An insight into the Sharq Crossing Project in Doha, Qatar
Qatar’s capital city Doha is home to nearly 2 million people and its population is increasing significantly. Transport is a top priority and Qatar’s Greater Doha traffic master plan provides a solution for future transport needs. Many feasibility studies have been conducted to alleviate the terrible traffic congestion which currently exists in Doha without the added burden from the preparation works of the fast approaching FIFA World Cup.
Concern for the Future
There is increasing concern regarding the rising input costs stemming from the country’s aggressive infrastructure build-out and limited capacity to import construction materials. Competition for manpower and bureaucratic delays has led authorities to reschedule 15% of the country’s development projects that are not essential for hosting the World Cup 2022.
Sharq Crossing Programme
One programme the Qatar Government is pressing ahead with is the Sharq Crossing. Designed by world-renowned architect, engineer and artist Santiago Calatrava, the project is dubbed as one of the most ambitious engineering projects ever undertaken in the Middle East. The crossing will significantly enhance Qatar’s transportation network ahead of the 2022 FIFA World Cup and is slated to be instantly recognisable across the World acting as an “emblem” for Qatar.
The Sharq Crossing, an ambitious bridge and tunnel system with a fluid design will consist of three iconic bridges linked by 8km of subsea tunnels. The crossing will span Doha Bay, linking the new Hamad International Airport and the capital’s business and leisure districts. The three bridges linked by the tunnels have been designed to create the appearance of a flying fish as the bridges “leap out of the water.”
The Sharq Crossing is forecast to be capable of handling 6,000 vehicles an hour, taking some of the pressure off existing roads.
Components of the Sharq Crossing Programme
West Bay Bridge is a two-deck tied arched structure incorporating a “longitudinal park” and cable car system, extending to an island of terraced levels providing recreational facilities and a marina. The longitudinal park extends via an elevated walkway, from the proposed Corniche Park to the bridge portal island offshore from the West Bay area. The bridge touches land with a small pedestrian bridge and a shaded canopy for cable-car users while road traffic is maintained through an immersed tube tunnel.
Cultural Village Bridge comprises a series of cable-stayed structures that skim across the bay in a pattern of descending scales creating a long bridge thus reducing the lengths of the submerged tunnel links.
Sharq Bridge is a tubular structure which spans the inlet adjacent to Doha’s new Hamad International Airport. While necessarily of low profile to accommodate air traffic, the bridge offers a novel, sleek conceptual form providing new visitors to Doha with their first stunning view of downtown Doha’s skyline.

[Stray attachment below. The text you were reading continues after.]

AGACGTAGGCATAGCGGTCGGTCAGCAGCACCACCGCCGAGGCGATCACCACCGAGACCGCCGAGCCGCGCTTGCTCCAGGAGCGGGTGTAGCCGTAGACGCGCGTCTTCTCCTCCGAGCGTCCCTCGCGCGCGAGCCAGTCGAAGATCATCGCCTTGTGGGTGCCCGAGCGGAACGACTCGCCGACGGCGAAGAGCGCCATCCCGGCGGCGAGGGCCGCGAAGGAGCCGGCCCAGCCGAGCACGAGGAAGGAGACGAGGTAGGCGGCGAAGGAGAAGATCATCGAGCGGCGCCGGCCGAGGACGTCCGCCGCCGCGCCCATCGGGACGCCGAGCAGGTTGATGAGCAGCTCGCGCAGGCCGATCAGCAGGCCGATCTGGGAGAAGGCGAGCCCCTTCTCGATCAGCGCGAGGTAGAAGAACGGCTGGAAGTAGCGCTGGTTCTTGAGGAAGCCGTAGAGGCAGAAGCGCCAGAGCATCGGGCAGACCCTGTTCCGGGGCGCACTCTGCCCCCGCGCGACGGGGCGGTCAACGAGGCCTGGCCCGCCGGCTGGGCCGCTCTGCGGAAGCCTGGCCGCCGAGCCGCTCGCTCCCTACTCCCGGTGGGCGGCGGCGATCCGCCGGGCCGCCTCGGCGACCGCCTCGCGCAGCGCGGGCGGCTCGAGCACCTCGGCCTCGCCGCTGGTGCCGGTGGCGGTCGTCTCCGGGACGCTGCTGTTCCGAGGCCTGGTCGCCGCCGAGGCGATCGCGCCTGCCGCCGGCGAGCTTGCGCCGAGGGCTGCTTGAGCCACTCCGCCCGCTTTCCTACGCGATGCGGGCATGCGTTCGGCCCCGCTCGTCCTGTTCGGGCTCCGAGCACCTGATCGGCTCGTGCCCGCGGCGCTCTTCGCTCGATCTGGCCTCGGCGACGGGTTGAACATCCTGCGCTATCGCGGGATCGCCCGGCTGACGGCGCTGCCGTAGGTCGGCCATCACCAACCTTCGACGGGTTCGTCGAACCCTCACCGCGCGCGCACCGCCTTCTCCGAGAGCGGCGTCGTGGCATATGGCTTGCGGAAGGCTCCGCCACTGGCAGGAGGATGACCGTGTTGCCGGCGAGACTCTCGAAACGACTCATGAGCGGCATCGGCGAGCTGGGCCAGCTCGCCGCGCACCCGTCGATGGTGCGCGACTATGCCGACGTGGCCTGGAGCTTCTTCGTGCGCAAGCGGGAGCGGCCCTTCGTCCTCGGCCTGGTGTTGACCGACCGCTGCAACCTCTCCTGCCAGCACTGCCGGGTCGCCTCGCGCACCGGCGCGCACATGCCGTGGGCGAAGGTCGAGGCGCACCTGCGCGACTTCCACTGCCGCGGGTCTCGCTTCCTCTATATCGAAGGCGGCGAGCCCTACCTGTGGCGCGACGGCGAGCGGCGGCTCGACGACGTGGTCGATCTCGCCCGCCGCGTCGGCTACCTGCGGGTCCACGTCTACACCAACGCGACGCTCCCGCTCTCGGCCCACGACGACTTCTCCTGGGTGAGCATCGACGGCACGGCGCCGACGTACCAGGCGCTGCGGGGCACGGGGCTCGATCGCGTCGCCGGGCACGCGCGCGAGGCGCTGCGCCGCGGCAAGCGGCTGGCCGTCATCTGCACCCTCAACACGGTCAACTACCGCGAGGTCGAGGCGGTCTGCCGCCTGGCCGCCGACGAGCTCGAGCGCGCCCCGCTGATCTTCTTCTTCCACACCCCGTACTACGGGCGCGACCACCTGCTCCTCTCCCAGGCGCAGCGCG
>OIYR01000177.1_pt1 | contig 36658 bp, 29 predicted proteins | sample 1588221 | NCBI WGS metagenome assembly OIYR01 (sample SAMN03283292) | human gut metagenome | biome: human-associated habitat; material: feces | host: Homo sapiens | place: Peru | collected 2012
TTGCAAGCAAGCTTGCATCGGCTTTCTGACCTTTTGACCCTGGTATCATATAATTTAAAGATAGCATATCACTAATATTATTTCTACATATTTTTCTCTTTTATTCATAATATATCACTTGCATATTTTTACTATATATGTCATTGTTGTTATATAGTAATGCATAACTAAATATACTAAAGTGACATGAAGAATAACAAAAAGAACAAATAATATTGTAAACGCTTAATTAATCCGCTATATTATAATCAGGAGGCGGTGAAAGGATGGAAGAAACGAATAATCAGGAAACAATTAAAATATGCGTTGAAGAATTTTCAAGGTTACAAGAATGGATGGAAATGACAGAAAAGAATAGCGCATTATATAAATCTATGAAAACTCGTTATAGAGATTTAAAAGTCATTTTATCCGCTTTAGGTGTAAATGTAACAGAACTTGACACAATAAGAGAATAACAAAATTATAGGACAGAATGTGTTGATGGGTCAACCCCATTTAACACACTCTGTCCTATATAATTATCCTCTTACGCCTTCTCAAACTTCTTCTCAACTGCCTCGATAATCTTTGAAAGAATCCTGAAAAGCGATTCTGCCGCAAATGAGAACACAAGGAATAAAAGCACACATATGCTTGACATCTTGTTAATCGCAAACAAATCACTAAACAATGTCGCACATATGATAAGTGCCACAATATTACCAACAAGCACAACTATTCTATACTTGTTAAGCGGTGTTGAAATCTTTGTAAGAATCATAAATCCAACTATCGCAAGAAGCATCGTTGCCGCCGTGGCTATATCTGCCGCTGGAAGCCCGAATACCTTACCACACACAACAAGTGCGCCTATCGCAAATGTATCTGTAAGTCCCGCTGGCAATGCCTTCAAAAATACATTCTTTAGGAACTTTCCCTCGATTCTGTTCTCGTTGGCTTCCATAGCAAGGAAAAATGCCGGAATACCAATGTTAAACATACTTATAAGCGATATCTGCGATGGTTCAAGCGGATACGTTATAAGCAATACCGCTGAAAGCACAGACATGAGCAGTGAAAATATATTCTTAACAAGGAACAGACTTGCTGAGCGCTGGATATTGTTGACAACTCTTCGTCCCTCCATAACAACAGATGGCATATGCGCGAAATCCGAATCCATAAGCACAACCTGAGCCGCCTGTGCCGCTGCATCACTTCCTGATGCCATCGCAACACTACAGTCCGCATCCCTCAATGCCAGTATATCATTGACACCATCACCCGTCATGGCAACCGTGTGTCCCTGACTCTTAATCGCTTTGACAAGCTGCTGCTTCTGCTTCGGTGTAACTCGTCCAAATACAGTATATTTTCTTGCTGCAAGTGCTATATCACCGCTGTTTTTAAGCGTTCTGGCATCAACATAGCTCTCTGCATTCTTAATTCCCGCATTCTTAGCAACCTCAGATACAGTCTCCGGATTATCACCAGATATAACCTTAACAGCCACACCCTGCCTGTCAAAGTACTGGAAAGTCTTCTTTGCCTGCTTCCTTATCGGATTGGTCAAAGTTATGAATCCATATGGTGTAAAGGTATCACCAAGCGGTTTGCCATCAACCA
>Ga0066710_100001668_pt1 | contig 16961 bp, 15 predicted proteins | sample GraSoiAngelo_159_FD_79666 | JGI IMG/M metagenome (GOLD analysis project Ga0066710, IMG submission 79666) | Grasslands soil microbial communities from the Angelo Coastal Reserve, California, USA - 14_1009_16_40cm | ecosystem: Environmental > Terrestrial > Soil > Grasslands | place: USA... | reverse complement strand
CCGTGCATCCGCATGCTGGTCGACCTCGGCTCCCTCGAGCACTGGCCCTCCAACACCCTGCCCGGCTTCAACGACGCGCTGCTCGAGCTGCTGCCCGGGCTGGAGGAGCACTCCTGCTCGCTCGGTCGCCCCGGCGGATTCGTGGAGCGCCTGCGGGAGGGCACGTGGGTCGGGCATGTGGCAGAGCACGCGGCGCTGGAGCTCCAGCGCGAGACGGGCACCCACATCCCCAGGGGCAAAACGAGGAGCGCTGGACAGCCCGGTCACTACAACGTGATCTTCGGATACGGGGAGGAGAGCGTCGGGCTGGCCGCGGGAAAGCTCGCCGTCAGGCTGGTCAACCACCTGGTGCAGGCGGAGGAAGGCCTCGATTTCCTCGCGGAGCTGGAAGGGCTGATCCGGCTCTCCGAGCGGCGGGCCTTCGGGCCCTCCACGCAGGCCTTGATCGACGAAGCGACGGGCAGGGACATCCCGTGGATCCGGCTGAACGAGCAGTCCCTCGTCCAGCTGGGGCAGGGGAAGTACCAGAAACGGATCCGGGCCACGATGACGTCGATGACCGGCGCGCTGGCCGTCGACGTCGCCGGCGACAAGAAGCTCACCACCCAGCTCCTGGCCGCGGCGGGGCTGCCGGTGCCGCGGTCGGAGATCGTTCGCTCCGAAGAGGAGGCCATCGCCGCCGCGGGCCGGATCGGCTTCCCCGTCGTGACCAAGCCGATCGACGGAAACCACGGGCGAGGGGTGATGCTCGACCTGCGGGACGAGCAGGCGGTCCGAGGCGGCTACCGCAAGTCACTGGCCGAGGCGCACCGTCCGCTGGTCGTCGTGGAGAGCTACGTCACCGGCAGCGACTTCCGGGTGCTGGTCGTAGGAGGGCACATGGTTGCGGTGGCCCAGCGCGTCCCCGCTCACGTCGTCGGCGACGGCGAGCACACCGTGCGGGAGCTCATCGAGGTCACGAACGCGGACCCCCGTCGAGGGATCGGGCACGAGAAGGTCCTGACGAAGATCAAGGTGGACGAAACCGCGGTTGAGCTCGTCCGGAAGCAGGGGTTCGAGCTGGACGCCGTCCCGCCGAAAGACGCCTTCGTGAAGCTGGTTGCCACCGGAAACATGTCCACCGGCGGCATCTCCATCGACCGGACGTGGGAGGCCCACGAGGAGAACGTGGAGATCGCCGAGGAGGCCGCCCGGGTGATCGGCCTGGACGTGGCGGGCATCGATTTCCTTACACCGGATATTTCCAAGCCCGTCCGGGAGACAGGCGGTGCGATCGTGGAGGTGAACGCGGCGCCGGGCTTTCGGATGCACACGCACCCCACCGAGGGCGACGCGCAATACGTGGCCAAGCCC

Implementing the most stringent international design standards, the Sharq Crossing bridges will be developed in a way to minimise long-term impact on the marine environment.
Health and safety has been carefully considered across all aspects of the crossing and specifically tunnel design, combining enhanced fire-resistant structures with ventilation, smoke exhaust and dedicated pressurised escape routes.
Why Immersed Tube Tunnels?
Connecting each of the three bridges are immersed tube tunnels designed to meet international traffic management and safety management requirements. The Immersed tunnels are composed of 25 m segments constructed in a dry dock. They are joined to form longer tunnel sections of 150 m or more and floated to the tunnel site where they are submerged and linked together. The benefit of this type of tunnel is that it reduces construction time and impact on shipping and in many cases it provides a cost effective solution for river crossings when compared to bridges or bored tunnels, especially when such rivers have to cater for ocean going vessels
Cost, Time & Logistics
The price tag is around $12 billion with the first tenders on the project to be awarded sometime during 2014. There will likely be 4-7 packages covering the three bridges, which vary between 600m and 1.3km, and the tunnel sections.
Construction is slated to start in 2015 and wrap up by 2021.
Logistics could be a nightmare with as much as possible moved via water. Supply and resource will be competing with all of the other major ongoing projects so pre booking or purchasing production areas will be required together with serious risk management on any long lead or specialized items.
Job opportunities on the Sharq Crossing
Having the “Sharq Crossing Project” on your CV will undoubtedly be invaluable. For upcoming opportunities please keep an eye on our website www.maximrecruitment.com or get in touch with our Middle East recruiting team; Stuart Hackett firstname.lastname@example.org or Richard Poulter on email@example.com